the patch was free (map packs) and the add on content (vietnam) was only £10 and is basically a game in its own right, the only thing missing is a single player aspect.
This is only just above the amount of 1 month in WOW.
this has kept me pretty busy. Steam is saying 699 hours (i am not sure if steam holds this on the cloud otherwise its even more as i formatted a while back). I call that value for money.
17.44 pence per hour. so far and will just keep on getting cheaper the more i play.
If you don't think a game is worth it just pirate it, then buy if you like. Although people still release demo's for you to try.
I did read the article and the "unlimited access" im just going to have to go to the bathroom quickly as i just pissed myself laughing. proof is needed first.
So, based on an 8 hour working day, that's 87 days of your life you just wasted acheiving fuck all.
Well done, keep it up.
For the record I'm glad you spent 699 hours being thoroughly entertained and engaged at the same time, rather than spending the time doing truly antisocial behaviours.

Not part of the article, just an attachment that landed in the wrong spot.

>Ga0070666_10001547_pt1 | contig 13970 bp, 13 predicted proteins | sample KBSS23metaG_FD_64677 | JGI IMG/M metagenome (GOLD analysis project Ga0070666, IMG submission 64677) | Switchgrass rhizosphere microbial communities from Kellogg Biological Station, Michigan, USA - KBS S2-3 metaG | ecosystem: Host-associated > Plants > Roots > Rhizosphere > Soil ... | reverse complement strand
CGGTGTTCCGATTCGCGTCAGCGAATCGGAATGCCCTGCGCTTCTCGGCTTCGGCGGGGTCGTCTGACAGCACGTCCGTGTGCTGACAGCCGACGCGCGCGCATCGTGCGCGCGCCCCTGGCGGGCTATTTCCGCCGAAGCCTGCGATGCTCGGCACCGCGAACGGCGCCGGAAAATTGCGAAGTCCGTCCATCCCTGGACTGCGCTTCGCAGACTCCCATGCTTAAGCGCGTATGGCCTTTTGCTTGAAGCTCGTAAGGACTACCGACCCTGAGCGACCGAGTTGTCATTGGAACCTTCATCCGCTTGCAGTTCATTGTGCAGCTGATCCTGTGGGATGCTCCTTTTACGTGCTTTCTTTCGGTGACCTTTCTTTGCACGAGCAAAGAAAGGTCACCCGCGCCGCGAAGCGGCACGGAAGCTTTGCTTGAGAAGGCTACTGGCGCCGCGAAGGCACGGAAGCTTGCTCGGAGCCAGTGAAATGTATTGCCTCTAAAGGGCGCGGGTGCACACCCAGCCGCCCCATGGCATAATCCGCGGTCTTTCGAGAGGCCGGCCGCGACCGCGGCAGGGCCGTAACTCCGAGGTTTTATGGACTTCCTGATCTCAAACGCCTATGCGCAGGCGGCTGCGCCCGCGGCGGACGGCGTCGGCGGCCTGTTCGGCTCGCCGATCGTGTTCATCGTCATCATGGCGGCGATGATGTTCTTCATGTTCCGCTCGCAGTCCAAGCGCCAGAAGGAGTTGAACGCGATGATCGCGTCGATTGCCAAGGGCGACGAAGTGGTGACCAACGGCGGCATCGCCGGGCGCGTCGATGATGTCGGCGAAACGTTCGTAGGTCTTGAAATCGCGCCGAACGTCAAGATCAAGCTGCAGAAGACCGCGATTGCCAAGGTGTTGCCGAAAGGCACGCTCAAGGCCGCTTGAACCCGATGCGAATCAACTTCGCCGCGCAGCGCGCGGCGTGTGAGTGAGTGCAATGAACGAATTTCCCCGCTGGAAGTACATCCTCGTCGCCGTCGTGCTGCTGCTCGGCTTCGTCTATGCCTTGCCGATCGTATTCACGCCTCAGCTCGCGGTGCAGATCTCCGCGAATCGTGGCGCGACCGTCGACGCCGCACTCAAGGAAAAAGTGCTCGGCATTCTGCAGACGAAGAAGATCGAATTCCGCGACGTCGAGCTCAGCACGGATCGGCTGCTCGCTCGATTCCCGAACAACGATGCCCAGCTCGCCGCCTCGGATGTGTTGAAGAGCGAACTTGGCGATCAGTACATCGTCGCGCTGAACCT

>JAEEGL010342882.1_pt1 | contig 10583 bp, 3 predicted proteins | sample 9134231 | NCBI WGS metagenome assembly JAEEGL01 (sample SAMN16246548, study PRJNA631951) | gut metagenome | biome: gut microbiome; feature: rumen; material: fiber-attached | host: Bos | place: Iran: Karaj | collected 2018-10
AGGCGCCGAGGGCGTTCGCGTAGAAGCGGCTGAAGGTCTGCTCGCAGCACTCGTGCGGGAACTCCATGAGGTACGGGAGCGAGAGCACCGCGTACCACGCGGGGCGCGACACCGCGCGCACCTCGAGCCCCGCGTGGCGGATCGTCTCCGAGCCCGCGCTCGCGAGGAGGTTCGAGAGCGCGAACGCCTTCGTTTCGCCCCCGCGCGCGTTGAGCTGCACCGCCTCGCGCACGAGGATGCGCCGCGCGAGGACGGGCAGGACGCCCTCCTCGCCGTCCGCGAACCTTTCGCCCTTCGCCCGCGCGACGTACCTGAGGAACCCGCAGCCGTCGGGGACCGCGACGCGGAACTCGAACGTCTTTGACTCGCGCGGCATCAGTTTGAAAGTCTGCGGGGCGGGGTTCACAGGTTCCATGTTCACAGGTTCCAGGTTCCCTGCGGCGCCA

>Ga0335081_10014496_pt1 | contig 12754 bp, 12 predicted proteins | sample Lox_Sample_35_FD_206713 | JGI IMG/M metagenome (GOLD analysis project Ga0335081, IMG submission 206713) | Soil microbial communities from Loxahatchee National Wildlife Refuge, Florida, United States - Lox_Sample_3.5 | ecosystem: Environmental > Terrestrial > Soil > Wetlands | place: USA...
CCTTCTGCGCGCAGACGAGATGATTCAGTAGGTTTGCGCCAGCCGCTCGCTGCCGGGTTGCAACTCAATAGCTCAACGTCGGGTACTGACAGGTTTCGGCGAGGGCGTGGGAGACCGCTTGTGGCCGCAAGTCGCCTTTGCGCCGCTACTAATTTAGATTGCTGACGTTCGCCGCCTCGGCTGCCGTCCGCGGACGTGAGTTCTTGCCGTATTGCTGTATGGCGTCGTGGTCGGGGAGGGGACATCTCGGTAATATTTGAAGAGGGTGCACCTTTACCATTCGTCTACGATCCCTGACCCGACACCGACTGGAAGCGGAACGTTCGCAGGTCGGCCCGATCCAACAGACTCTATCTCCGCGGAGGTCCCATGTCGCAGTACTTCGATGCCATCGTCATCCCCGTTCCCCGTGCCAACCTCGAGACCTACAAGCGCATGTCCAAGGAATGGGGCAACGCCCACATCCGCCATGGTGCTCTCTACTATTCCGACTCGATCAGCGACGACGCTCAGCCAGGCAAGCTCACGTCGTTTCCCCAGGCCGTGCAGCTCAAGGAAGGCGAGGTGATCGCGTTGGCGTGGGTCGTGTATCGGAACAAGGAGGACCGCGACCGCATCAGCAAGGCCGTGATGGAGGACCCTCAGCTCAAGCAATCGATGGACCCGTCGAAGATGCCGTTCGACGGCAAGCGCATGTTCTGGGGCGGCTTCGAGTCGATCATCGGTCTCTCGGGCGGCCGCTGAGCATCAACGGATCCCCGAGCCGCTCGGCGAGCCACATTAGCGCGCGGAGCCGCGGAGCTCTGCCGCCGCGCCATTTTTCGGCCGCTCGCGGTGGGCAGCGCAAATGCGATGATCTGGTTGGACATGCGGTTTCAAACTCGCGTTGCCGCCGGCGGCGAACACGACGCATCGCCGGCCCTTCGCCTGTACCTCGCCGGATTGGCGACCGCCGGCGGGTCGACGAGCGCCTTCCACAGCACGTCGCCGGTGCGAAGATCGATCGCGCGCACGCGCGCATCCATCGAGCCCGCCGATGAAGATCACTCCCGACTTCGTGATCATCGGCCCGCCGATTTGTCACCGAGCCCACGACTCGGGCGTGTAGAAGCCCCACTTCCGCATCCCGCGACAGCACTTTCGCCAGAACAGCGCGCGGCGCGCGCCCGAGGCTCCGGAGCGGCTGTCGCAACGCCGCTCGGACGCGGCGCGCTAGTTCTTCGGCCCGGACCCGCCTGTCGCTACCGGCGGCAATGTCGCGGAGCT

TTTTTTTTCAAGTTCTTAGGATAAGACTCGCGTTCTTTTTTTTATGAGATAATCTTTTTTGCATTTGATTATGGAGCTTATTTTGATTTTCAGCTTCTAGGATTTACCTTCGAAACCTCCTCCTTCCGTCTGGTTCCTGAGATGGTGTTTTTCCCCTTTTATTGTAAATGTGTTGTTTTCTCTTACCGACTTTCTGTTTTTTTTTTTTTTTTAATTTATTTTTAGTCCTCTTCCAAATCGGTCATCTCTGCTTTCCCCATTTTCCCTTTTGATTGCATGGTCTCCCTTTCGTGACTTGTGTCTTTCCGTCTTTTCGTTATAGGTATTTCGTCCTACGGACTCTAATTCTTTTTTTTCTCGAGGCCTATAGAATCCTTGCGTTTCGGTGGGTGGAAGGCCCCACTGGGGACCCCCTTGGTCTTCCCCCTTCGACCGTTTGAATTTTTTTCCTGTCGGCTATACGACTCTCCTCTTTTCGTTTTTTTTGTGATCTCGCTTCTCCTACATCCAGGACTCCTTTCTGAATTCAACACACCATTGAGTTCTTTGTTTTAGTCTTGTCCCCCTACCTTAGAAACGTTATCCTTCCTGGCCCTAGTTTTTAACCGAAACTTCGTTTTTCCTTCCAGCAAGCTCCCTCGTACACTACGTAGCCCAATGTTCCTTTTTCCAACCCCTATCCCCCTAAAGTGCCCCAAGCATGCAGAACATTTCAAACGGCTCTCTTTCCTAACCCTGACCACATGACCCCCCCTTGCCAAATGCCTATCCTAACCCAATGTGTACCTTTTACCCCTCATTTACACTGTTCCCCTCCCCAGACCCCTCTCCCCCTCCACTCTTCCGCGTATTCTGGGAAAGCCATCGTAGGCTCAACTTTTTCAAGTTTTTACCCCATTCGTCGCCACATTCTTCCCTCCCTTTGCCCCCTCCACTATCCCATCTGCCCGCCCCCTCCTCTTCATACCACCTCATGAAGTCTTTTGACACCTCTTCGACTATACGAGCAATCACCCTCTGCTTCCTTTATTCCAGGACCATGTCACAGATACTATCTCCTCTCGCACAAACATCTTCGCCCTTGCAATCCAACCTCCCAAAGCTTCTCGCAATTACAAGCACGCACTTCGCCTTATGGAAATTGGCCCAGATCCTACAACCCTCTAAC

as for the troll, its nice for you to categorise the time spent as being "wasted in achieving fuck all"
much like your post then, and I'd imagine there are many more like it, which I'm assuming is you providing ample hot air to vent your frustration at the fact that you have no way of controlling how "productive" someone is in a manner of their choosing.
Which nicely sums up your rant....you've wasted it and achieved fuck all.
So you're now the arbiter of how people's time is spent?!
Personally it's doesn't appeal to me, same with TV. I don't have the patience to sit and watch films, I can manage the odd 30 min comedy but films are not for me. I would never begrudge someone else that time spent losing themselves in a bit of escapism. The world is nasty, shitty place, what's the problem with people losing themselves in some fantasy for a little bit?
I game a lot in the evenings, during the Winter months when it's too cold to go outside, but come the Spring I am out most days at the crack of dawn taking photographs. Is that also a waste of time? Wandering for hours in the sunshine, pointing a lens at some odd looking bit of wood or some pattern in a field of corn?